That aside, employers that offer Paid Leave to new parents represent a small fraction of U.S. businesses. Many companies still don’t offer it, and those that do often limit Paid Leave to moms, which in itself is walking a dangerous line of legal non-compliance. In fact, one study found that just 9% of U.S. worksites provide Paid Paternity Leave for fathers. When compared with the rest of the world, the U.S. is far behind.
Parental Leave and Paternity Leave Around the World
Compared to nations of all sizes and levels of wealth, the U.S. is behind when it comes to nationwide Paid Parental Leave policies. Of the 37 countries in the Organization for Economic Cooperation and Development (OECD), only the United States doesn’t have national Paid Maternity, Paternity or Parental Leave.
The numbers aren’t as universal when you focus on Paternity Leave reserved for fathers alone. Still, the U.S. is among a minority of countries that offer none whatsoever.
Switzerland, one of the rare hold-outs, was the last Western European nation to provide fathers with Paid Leave. Recently, however, Swiss voters decided new fathers could have 10 days of Paid-Time Off. Until the referendum passed, Swiss dads had a single day off with their new babies.
When it comes to Paternity Leave, the U.S. has become a genuine outlier compared to the rest of the developed world. Take a look at the United Nations Children’s Fund list of Paid Paternity Leave policies among the world’s richest nations:*
- 1st – Japan (30.4 weeks)
- 2nd – South Korea (17.2 weeks)
- 3rd – Portugal (12.5 weeks)
- 4th – Sweden (10.9 weeks)
- 5th – Luxembourg (10.4 weeks)
- 6th – Norway (9.8 weeks)
- 7th – Iceland (7.8 weeks)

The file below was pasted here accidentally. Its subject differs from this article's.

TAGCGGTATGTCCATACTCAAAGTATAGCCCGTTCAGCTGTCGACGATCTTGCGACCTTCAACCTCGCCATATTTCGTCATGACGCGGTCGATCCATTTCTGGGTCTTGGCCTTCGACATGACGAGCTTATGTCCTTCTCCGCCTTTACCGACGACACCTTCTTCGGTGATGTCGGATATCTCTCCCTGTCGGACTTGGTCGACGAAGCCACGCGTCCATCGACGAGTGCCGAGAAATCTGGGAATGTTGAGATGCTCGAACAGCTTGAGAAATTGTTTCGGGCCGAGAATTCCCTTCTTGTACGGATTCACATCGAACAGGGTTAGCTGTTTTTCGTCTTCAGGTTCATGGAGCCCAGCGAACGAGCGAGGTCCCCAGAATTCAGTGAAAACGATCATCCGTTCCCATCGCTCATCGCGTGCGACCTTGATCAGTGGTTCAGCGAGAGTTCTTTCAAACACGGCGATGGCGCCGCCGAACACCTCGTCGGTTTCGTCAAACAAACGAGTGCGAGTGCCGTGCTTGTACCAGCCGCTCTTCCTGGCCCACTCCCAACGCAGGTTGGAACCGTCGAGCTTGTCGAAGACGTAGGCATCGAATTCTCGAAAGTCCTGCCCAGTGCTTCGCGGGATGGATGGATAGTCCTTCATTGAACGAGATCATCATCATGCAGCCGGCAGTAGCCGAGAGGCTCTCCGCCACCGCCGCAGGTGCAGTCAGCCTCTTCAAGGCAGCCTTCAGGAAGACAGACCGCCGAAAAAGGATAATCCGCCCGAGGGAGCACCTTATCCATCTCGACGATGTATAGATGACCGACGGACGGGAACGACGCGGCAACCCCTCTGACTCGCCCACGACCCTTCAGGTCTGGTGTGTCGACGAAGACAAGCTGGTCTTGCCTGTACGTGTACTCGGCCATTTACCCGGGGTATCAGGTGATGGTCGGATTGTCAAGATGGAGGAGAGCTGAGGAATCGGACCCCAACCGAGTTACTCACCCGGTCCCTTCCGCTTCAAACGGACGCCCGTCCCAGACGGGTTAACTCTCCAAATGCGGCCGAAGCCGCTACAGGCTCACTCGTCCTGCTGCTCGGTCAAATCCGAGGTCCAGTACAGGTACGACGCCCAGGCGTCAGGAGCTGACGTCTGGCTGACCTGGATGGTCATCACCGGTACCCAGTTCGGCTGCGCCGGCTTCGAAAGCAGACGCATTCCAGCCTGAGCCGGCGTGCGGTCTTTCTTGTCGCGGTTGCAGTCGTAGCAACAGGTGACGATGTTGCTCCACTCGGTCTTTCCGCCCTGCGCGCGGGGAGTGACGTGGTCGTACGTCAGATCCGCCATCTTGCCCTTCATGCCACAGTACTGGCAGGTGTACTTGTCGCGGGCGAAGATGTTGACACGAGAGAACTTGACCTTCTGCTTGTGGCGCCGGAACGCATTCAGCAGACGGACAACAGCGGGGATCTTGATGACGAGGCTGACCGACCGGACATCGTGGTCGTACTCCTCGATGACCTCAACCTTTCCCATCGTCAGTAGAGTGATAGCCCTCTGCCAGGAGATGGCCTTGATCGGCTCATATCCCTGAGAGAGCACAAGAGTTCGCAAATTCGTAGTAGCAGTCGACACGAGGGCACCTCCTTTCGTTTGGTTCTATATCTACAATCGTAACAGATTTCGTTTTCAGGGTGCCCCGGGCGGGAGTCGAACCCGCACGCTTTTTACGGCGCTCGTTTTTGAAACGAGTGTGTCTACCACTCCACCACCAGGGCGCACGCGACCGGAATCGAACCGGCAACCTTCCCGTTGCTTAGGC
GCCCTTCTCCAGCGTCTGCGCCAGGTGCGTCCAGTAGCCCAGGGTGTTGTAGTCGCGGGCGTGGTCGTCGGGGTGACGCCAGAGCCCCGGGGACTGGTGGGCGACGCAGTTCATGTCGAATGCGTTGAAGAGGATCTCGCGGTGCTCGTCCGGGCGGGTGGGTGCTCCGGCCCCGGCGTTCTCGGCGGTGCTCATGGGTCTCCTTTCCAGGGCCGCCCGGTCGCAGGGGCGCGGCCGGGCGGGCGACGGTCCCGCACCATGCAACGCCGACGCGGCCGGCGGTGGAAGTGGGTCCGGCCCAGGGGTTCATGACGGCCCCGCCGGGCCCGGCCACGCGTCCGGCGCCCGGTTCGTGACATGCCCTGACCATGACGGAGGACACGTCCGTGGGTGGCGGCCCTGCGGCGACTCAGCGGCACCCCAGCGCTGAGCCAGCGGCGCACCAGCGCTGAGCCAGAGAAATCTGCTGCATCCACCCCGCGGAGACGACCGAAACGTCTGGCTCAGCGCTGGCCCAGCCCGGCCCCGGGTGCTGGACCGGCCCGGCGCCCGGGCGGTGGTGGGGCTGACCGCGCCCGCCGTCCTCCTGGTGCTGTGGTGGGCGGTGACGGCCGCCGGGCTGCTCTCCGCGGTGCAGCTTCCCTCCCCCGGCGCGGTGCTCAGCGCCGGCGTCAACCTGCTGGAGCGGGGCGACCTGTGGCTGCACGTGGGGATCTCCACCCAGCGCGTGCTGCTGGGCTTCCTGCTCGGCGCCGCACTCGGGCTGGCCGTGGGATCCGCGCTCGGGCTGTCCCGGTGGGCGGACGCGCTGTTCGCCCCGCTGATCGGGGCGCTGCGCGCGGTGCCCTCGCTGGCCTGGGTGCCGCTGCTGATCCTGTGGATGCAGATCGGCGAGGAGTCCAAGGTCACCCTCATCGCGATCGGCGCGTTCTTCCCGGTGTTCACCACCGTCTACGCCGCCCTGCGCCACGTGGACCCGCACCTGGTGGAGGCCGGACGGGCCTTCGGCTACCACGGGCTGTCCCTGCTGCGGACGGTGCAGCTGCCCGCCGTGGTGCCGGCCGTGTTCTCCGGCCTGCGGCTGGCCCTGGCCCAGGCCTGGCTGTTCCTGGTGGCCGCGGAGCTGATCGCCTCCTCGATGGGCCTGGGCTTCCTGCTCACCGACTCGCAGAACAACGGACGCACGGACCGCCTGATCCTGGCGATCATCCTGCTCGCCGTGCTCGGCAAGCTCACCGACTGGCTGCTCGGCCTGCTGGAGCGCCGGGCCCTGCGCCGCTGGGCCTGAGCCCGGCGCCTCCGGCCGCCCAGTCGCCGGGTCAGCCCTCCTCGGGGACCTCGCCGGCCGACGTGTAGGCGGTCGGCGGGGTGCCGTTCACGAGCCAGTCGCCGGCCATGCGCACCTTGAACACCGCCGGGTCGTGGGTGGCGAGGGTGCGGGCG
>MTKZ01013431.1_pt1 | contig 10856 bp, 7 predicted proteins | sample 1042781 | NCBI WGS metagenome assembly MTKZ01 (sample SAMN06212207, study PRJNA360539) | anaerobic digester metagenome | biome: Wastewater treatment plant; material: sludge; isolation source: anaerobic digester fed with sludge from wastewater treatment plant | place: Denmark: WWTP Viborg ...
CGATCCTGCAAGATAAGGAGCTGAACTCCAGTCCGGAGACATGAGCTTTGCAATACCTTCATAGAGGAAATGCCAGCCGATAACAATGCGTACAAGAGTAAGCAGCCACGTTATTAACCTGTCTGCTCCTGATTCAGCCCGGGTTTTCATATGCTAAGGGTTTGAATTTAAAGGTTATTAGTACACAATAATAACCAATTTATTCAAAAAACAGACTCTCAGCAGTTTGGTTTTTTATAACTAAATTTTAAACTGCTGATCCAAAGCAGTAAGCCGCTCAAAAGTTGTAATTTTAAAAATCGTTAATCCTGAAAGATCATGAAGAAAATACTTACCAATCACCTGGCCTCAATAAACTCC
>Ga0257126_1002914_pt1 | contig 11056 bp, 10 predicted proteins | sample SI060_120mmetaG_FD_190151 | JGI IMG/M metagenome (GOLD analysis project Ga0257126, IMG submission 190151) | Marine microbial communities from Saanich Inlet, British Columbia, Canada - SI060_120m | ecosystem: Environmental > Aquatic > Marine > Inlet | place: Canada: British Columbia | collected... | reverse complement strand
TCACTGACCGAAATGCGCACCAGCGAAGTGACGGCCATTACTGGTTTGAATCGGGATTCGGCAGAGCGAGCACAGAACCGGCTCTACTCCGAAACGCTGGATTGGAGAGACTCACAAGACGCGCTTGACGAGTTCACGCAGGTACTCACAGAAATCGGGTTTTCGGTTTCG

- 8th – Austria (6.9 weeks)
- 9th – Finland (5.7 weeks)
- 10th – Germany (5.7 weeks)
- 33rd – United States (tied for last place with 0 weeks)
* Shown are the average number of weeks each country allows.
The Future of Paternity Leave in the U.S.
Though companies and some local and state governments have tried to fill the Paid Leave gap, many Americans are left without. One national organization, Paid Leave for the United States (PL+US) is trying to change that.
The goal of PL+US is to win Paid Family and Medical Leave for every American worker. The benefits they predict include significant gains in Gross Domestic Product (GDP) related to keeping more women in the workforce.
I’m a Dad Advocate
PL+US also sponsors the “I’m a Dad Advocate” program. It asks dads to share their experiences with Paid Paternity Leave, which the organization will then pass along to U.S. legislators. That would sit well with Mr. Doll who we mentioned at the top of this article, who only spent limited time with his newborn daughter nearly 37 years ago.
“If there had been Paternity Leave, I definitely would have used it,” he said. “My wife had six weeks of unpaid Leave, and I only had a week or two of vacation time to be there with her.” Doll is encouraged by current efforts and trends toward improving Parental Leave. He hopes his children and theirs will enjoy better access to it in the future.
How long did you take off for Paternity Leave? Do you feel like it was enough time? Let us know in the comments below.
Legal/Leave Law Disclosure: This informational material shall not be considered legal advice. The Hartford assumes no responsibility for legal compliance with respect to your business practices, and the views and recommendations contained herein shall not constitute our undertaking on your behalf, or for the benefit of others, to determine or warrant that your business operations are in compliance with any law, rule, or regulation. Those seeking resolution of specific legal or business issues, questions, or concerns regarding this topic should consult their own attorney or business advisors.